Friday, May 15, 2009

Barista: A Land of Vacuum Pots, Better Beans, and Otherworldly Mocha Mustaches

It was early this morning when I arrived at Barista, a tiny gem of a coffehouse in the lobby of the Gadsby Building on NW 13th Street in the Pearl District. The normally buzzing neighborhood was still pretty sleepy, and so was I, so coffee was in order.

I'd been meaning to visit Barista for ages. I'd pinned the NW Examiner's blurp about it to my desk's Wall 'o GottaGetThere, right above my tape dispenser and the picture of a lecherous leprechaun that my coworker Rob drew for my St. Patrick's Day cards this year.

Then I read the very recent Frugal Portland article in the NY Times, where fledgling Barista got a glowing mention--well, more than a mention, more like a whole paragraph--which gave me the push I needed to finally make it in. 

Barista occupies the space formerly known as Acorn Cafe, and while I miss Acorn, I love Barista. It is beautiful, with an old red brick wall to the east, big bright windows, warm blonde wood throughout, and quite a variety of seating for such a small place--indoor bar stools along the brick wall, a long row of lobby tables, and a handful of outdoor bistro tables. A table for everyone, even my exhausted brother, who was in town visiting and was being exceedingly good-natured about being dragged out to eat three to five times a day, because I kept thinking of yet another amazing eatery he "just HAD to try" before he left. 

Barista owner Billy Wilson, formerly of Albina Press, is the man behind the Barista bar, turning out deep, rich, melodic espressos (selection varies, and is posted on the chalkboard), French Presses, lattes, cappuccinos, macchiatos, americanos and mochas using his holy coffee trinity of Stumptown, Ecco Caffe and Intelligentsia coffees. 

The black and tan coffee list on the counter reads more like a tasting menu than a typical coffee board. "Made with Intelligentsia's Black Cat blend...made with whole milk. It's better that way.," explains the description for Barista's latte. 

It seemed to me that coffee is more than at Barista, it's a way of life and a drink rife with philosophy and possibility, judging from the series of coffee-thought-provoking questions that appear on the Barista website, including: 

What if we carried multiple roasters, and you could choose your espresso roast?
What if we created a conversation about coffee, instead of merely serving it?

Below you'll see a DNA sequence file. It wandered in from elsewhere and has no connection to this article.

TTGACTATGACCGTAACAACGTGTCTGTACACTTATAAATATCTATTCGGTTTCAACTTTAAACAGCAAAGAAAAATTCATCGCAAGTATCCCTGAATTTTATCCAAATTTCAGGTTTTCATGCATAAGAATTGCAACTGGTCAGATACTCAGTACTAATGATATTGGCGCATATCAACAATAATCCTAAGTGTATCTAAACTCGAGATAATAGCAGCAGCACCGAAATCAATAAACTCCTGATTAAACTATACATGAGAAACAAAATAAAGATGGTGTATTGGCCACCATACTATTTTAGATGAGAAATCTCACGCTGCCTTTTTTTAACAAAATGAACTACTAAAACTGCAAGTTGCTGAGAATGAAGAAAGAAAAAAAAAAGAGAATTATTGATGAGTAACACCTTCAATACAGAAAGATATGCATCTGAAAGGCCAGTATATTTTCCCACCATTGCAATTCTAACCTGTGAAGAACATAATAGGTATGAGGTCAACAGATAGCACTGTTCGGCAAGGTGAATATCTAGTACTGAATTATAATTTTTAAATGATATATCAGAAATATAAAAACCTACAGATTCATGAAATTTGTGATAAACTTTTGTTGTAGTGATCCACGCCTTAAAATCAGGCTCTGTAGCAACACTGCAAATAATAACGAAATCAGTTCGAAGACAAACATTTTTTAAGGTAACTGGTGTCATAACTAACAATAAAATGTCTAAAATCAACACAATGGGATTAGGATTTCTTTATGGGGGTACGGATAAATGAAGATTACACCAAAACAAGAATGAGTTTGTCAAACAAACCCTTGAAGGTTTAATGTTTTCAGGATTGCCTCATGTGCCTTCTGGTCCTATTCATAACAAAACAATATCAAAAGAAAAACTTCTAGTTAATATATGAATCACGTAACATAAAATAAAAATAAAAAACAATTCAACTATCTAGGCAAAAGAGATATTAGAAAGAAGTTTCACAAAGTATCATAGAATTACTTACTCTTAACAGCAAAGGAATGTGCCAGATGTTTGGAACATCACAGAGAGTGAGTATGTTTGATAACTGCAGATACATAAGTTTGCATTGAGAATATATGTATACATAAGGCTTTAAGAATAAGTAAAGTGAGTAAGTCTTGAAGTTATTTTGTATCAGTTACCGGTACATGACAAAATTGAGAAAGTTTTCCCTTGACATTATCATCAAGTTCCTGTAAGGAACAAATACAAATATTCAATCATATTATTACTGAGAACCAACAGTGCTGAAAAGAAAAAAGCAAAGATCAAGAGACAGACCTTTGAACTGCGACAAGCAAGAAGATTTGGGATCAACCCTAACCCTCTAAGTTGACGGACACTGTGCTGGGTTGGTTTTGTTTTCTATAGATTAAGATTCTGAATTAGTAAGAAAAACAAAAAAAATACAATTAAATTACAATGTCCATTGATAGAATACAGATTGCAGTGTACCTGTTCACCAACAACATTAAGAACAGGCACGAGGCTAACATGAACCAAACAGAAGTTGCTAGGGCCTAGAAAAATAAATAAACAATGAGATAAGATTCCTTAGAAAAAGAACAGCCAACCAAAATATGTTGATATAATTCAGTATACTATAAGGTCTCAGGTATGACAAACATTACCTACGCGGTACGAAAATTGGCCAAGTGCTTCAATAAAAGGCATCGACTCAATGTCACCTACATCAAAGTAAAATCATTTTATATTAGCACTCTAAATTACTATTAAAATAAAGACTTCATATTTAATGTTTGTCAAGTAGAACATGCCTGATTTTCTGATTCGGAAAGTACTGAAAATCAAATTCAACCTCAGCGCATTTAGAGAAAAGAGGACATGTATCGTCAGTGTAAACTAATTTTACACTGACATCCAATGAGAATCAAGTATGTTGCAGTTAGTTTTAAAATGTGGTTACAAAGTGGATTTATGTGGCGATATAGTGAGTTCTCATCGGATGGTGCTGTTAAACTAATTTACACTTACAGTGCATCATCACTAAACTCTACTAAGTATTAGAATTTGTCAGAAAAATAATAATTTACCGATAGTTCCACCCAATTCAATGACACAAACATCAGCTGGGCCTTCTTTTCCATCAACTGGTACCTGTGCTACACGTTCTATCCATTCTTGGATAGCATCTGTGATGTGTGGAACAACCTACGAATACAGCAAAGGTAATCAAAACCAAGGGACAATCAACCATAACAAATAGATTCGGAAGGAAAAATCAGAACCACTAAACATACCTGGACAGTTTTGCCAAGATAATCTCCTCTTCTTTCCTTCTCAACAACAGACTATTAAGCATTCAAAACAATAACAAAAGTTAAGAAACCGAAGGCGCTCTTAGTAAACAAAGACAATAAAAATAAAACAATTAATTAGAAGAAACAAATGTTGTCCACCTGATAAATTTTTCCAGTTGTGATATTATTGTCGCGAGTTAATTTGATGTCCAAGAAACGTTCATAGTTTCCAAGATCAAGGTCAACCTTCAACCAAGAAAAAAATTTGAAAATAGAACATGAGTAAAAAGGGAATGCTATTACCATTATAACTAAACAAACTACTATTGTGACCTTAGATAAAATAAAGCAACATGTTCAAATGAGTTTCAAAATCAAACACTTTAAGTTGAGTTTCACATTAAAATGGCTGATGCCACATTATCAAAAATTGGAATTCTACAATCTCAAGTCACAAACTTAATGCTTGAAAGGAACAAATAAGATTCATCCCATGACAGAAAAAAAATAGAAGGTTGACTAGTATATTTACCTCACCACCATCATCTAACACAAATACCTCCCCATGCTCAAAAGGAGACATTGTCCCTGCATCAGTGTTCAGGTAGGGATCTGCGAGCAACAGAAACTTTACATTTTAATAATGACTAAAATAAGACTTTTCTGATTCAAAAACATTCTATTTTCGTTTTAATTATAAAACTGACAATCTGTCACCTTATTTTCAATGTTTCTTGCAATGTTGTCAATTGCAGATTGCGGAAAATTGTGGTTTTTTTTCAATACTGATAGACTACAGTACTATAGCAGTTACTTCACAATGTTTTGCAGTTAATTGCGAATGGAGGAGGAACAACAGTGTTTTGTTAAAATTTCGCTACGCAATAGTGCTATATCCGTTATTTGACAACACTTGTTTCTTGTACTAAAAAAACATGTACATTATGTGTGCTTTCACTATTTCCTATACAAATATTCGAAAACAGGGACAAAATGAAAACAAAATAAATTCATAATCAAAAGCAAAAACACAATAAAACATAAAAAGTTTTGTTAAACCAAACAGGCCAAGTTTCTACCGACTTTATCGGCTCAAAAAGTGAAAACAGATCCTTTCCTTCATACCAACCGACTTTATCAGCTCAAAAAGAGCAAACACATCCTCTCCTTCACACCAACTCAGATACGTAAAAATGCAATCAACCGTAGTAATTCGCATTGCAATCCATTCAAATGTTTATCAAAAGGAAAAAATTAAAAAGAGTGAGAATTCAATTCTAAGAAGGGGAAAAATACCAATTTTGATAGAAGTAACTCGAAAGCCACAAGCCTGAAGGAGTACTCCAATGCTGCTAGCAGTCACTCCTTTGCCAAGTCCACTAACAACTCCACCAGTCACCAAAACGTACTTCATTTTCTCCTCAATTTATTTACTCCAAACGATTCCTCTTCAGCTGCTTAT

What if we turned the job of being a Barista into the profession of bein
g a Barista?

This was too much profundity for me this early in the morning, but after tasting my brother's Intelligentsia Cappuccino when it came up, I knew this much: Billy Wilson makes some damn good coffee. 

Also on the menu is a selection of Vacuum Pot brewed coffees, the apparatus for which is pictured below. Each of the three coffees comes with a description that would do the back of any wine bottle proud, with detailed descriptions of each vacuum pot coffee's flavor profiles, like "exceptionally clean flavors of dark berry and sugar cane," and "sure to please those who like a little less fruit in their coffee and a little more brawn." If you, like me, didn't know beans about vac pot, also known as siphon-brewed, coffee, you can learn a little more in this very informative article on

Taking a peek around the small shop to see what coffee accompaniments might be available, I saw that Billy graciously stocks my favorite Two Tarts cookie--the marvelous Peanut Butter Creams, along with the Chocolate Chip Fleur de Sel and Cappucino Creams. 

Barista, obviously a paragon of good taste, also sells a full assortment of superlative Nuvrei pastries, so I was able to buy my beloved Nuvrei ham and cheese croissant, which has been rumored to be the secret to happiness.
By now, I was pretty awake. But nothing could have prepared me for Barista's Valrhona Mocha. According to the Barista menu, this gorgeous, creamy, slightly frothy concoction of coffee and 61% bittersweet Valrhona chocolate contains 20 grams of chocolate per each 8 ounces. I was hooked, although at $4.50 a cup, the Valrhona Mocha is a pricey habit indeed. Well worth the occasional Friday morning splurge though, methinks.  

Sated beyond all expectations, I finished my ham and cheese croissant, wiped away my Valrhona Mocha mustache, and we set off into the warm late-Spring morning, both caffeinated and somehow bettered as human beings. Thanks, Barista. You're the beans knees. 


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